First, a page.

Twitter Demographics

The data shown below were collected from the profiles of 480 tweeters who shared this research output. Click here to find out more about how the information was compiled.

Mendeley readers

The data shown below were compiled from readership statistics for 116 Mendeley readers of this research output. Click here to see the associated Mendeley record.

Geographical breakdown

Country Count As %
United States 2 2%
Spain 1 <1%
France 1 <1%
Unknown 112 97%

Demographic breakdown

Readers by professional status Count As %
Student > Master 22 19%
Researcher 20 17%
Student > Ph. D. Student 19 16%
Student > Bachelor 13 11%
Student > Doctoral Student 11 9%
Other 31 27%
Readers by discipline Count As %
Medicine and Dentistry 25 22%
Psychology 18 16%
Unspecified 17 15%
Nursing and Health Professions 16 14%
Social Sciences 11 9%
Other 29 25%

Attention Score in Context

This research output has an Altmetric Attention Score of 2105. This is our high-level measure of the quality and quantity of online attention that it has received. This Attention Score, as well as the ranking and number of research outputs shown below, was calculated when the research output was last mentioned on 19 September 2018.
All research outputs
#477
of 11,818,664 outputs
Outputs from JAMA Pediatrics
#2
of 1,783 outputs
Outputs of similar age
#23
of 256,307 outputs
Outputs of similar age from JAMA Pediatrics
#1
of 86 outputs
Altmetric has tracked 11,818,664 research outputs across all sources so far. Compared to these this one has done particularly well and is in the 99th percentile: it's in the top 5% of all research outputs ever tracked by Altmetric.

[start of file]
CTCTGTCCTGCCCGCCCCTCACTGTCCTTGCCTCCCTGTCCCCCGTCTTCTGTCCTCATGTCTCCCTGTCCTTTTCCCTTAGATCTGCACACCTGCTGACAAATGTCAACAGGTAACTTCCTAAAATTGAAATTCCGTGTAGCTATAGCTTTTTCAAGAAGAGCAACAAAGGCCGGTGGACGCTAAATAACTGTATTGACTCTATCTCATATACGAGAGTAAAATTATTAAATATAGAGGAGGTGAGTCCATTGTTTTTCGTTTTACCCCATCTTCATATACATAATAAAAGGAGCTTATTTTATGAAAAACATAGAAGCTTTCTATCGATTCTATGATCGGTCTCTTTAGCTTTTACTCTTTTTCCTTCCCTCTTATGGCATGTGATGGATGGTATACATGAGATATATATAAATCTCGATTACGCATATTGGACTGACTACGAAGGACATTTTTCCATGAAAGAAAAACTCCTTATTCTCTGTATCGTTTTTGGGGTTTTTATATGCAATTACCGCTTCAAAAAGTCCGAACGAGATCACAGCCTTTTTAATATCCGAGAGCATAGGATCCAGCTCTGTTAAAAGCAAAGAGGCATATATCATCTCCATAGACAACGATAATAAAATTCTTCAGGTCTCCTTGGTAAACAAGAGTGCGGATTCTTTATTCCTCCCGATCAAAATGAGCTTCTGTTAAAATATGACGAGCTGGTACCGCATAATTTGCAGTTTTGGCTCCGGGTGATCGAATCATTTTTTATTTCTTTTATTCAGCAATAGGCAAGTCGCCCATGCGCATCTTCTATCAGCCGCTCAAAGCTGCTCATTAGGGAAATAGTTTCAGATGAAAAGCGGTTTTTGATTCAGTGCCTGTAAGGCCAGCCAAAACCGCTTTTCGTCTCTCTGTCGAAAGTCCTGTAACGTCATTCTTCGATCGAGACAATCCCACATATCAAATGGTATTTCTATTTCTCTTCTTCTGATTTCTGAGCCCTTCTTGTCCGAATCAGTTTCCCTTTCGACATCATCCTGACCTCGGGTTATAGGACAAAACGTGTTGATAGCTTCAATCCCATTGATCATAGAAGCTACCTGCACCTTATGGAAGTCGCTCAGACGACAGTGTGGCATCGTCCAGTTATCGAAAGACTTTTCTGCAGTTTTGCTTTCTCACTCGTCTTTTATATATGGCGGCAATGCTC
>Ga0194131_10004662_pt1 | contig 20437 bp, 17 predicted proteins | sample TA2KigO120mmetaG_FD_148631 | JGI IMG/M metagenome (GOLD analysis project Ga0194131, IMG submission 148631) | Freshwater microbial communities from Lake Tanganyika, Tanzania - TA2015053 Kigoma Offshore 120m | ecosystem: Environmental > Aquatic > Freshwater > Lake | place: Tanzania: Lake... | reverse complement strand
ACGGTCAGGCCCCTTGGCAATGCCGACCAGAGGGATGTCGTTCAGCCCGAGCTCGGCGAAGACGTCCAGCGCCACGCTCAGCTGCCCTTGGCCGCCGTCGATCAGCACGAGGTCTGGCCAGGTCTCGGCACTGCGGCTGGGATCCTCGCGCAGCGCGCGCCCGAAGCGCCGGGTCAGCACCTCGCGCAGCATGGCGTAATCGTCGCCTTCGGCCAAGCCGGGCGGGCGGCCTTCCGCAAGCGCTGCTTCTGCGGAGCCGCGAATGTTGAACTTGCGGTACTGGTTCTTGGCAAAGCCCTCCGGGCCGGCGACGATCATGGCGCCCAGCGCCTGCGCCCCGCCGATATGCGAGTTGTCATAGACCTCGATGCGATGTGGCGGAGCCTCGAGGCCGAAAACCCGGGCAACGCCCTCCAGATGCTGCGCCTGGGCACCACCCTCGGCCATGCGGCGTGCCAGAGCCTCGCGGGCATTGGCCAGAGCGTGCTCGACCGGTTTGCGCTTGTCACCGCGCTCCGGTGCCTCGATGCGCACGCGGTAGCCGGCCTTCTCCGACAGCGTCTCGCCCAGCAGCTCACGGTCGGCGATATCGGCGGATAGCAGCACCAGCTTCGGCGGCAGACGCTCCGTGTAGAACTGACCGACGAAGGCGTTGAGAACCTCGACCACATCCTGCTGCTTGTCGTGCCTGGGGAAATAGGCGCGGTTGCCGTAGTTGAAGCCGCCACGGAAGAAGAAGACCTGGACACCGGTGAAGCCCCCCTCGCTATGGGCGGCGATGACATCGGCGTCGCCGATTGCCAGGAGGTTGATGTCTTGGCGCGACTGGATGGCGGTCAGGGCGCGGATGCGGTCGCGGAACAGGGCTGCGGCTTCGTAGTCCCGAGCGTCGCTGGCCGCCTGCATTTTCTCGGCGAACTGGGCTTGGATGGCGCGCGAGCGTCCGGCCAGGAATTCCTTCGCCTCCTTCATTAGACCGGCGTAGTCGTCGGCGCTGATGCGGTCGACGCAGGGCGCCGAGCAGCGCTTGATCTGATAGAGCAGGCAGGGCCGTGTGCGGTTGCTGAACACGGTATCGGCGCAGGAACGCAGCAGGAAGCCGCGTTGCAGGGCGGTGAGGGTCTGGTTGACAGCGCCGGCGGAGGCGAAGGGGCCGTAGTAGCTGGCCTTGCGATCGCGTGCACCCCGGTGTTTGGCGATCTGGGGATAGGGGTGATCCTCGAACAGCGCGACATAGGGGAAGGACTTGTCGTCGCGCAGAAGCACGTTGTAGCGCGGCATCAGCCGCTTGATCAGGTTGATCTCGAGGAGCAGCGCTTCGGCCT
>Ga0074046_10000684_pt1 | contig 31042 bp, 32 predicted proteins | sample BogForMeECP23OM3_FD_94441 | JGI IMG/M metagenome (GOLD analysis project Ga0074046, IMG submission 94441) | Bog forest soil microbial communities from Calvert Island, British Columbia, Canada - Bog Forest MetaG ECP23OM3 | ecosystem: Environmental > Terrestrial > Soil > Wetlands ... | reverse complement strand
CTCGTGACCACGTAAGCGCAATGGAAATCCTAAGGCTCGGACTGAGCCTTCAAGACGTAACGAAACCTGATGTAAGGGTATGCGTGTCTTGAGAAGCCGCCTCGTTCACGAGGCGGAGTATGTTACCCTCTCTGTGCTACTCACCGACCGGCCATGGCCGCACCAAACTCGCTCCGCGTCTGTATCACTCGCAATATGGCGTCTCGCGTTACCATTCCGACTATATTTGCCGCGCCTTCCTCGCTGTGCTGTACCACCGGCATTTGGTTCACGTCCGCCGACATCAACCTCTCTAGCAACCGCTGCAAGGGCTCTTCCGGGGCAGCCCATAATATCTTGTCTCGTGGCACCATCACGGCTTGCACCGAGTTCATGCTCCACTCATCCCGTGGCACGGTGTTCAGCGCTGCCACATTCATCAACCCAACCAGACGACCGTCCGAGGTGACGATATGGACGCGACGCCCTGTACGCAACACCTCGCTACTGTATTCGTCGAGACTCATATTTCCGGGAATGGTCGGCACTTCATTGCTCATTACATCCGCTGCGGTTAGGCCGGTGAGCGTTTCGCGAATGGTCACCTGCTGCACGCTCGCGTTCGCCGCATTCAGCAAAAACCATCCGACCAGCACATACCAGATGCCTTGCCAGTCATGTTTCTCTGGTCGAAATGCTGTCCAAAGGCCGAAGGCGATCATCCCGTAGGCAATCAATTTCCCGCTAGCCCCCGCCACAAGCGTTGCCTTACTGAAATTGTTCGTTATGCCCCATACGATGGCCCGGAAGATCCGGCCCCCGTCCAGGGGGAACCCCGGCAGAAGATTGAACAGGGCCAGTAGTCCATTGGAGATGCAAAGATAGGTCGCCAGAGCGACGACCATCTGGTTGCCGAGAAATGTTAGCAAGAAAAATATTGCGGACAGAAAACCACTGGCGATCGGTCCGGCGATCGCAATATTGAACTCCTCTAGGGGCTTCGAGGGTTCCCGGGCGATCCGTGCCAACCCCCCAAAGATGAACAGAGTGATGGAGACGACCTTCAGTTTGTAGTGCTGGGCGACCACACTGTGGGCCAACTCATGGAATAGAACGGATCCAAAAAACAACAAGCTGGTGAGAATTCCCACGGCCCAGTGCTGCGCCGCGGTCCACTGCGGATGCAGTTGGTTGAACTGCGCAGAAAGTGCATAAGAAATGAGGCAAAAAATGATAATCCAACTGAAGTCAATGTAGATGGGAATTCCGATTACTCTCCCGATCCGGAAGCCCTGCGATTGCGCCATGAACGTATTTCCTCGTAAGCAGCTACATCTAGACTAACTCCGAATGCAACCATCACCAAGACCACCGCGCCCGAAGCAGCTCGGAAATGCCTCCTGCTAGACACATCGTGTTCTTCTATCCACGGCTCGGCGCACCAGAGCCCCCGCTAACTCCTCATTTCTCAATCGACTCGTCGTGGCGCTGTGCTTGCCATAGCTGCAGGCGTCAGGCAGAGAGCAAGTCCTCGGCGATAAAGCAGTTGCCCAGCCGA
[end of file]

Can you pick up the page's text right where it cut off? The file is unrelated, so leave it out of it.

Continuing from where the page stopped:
So far Altmetric has tracked 1,783 research outputs from this source. They typically receive a lot more attention than average, with a mean Attention Score of 74.7. This one has done particularly well, scoring higher than 99% of its peers.
Older research outputs will score higher simply because they've had more time to accumulate mentions. To account for age we can compare this Altmetric Attention Score to the 256,307 tracked outputs that were published within six weeks on either side of this one in any source. This one has done particularly well, scoring higher than 99% of its contemporaries.
We're also able to compare this research output to 86 others from the same source and published within six weeks on either side of this one. This one has done particularly well, scoring higher than 98% of its contemporaries.